However,itremainsunclearhowthedifferentphotore- ceptors are mechanistically involved, and whether this process is fast enough to account for thelight-induced stabilizationof COP1 substratesresulting in earlygene expressionchanges.Secondly,light-inducedseparationof COP1fromitscrucialaccessorySPAproteinsseemstobe a common mechanism for phytochrome and crypto- chrome signaling [14,15,66]. However, the role that SPAproteinsplayandhowphotoreceptor-mediatedsep- arationimpairstheoverallCOP1/SPA complexremains unclear.Thirdly,asforUVR8,ithasbeensuggestedthat dissociationoftheCUL4-DDB1scaffoldfromtheCOP1/

SPA complex prevents ubiquitination of and therefore stabilizes HY5 [13,65,73]. How the UVR8-COP1/SPA

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interaction results in theproposed functional switchof COP1 from repressor to promoter of HY5 stability remains to be investigated. SPA proteins do not seem toplayadecisiveroleinthisprocess[65,73].Lastly,light- induced destabilization of accessory proteins, such as SPA2 or PIF1, can account for a decrease in COP1/

SPAcomplexactivity[62,63,82].Itispresentlyunknown if and how the mechanisms of COP1/SPA regulation through photoreceptors interact, and what the relative contributionsofthesemechanismsareinthestabilization of differentCOP1/SPAsubstrates.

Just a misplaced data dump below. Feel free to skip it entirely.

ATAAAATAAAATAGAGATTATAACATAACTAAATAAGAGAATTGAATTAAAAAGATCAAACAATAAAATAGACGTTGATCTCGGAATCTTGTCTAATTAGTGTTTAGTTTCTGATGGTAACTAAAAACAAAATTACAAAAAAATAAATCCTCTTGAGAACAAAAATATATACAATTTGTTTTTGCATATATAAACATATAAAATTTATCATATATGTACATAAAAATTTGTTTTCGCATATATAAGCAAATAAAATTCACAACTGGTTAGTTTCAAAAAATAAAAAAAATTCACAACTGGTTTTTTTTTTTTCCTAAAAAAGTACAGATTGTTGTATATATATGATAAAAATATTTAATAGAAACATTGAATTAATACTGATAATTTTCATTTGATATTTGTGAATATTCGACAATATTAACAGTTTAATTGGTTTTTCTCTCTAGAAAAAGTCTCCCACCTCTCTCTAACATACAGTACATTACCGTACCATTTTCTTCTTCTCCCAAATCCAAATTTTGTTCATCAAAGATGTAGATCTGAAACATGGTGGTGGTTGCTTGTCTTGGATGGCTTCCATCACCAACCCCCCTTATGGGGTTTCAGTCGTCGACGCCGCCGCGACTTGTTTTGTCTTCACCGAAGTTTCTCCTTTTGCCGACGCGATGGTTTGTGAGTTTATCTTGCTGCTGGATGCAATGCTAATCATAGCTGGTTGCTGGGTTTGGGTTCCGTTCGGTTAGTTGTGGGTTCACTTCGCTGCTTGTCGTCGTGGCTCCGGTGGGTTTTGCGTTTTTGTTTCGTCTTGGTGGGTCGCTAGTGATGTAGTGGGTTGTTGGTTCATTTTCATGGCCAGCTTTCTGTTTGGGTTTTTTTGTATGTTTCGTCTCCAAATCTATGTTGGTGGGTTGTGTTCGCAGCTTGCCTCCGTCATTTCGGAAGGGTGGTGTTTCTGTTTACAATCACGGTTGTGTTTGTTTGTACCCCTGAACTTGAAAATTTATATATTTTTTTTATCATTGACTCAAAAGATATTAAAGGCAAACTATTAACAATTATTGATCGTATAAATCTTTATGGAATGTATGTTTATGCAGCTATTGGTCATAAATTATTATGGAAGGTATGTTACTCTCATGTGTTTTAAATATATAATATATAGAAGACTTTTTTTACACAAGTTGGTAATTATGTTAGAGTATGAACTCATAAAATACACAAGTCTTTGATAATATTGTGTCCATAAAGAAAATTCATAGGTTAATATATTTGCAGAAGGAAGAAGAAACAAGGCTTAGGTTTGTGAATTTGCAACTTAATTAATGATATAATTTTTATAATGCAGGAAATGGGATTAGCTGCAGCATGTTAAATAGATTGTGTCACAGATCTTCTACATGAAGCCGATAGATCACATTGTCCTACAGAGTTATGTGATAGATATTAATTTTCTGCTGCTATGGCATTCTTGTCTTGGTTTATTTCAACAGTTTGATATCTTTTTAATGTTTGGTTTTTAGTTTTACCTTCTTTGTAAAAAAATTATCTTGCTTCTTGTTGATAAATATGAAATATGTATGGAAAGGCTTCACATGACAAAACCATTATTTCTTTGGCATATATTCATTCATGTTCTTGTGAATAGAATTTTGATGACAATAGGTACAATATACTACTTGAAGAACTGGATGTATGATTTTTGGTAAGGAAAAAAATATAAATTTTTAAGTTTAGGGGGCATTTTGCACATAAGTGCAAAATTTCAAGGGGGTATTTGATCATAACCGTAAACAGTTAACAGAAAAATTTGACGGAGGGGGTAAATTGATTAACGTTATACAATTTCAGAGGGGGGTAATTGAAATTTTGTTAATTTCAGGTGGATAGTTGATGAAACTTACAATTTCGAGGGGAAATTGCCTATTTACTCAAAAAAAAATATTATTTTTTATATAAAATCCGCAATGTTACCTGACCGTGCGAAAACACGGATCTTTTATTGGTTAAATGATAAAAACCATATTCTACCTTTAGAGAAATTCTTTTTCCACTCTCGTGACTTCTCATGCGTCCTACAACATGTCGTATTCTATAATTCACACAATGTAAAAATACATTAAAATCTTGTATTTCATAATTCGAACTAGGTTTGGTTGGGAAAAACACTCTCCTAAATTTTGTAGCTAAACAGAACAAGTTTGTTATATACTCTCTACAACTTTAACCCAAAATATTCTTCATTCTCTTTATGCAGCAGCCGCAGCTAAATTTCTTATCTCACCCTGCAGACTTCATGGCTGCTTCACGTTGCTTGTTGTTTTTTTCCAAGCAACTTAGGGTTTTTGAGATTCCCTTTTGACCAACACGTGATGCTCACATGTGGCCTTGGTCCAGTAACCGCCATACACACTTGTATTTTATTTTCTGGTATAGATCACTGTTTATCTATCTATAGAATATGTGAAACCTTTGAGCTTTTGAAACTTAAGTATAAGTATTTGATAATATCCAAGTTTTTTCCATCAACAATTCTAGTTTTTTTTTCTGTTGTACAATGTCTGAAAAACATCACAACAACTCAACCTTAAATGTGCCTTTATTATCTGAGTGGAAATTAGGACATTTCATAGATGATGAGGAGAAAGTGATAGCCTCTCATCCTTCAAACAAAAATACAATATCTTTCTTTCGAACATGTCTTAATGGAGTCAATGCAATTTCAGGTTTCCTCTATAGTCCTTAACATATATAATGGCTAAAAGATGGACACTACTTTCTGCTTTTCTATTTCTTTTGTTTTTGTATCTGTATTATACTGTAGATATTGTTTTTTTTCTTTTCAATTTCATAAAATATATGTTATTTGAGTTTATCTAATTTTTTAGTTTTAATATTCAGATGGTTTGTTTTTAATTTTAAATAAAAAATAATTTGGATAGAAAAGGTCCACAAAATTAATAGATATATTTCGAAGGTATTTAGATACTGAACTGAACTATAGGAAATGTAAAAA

The COP1/SPA complex haslikely arisen early in the evolutionofthegreenlineageasapointofconvergence throughwhichphotoreceptorscancontrolphotomorpho- genesis in line withthesurrounding light environment.

Futureresearch shouldfocusonunderstandingthepre- cise composition, localization, stability, and E3 ligase activity of the COP1/SPA complex in the presence of different photoreceptors and different light qualities.

This should further reveal the common and specific mechanisms through which photoreceptors control COP1/SPAcomplex activityandtherebyphotomorpho- genic development.

Acknowledgements

WethankSongChenforhelpfulcommentsonthemanuscript.We apologizetocolleagueswhoseworkcouldnotbediscussedduetospace restrictions.OurresearchissupportedbytheUniversityofGenevaandthe SwissNationalScienceFoundation(grantnumbers31003A_153475, CRSII3_154438andIZSAZ3_173361).RomanPodolecissupportedbyan iGE3PhDSalaryAward.

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RegulationofCOP1bylightPodolecandUlm 23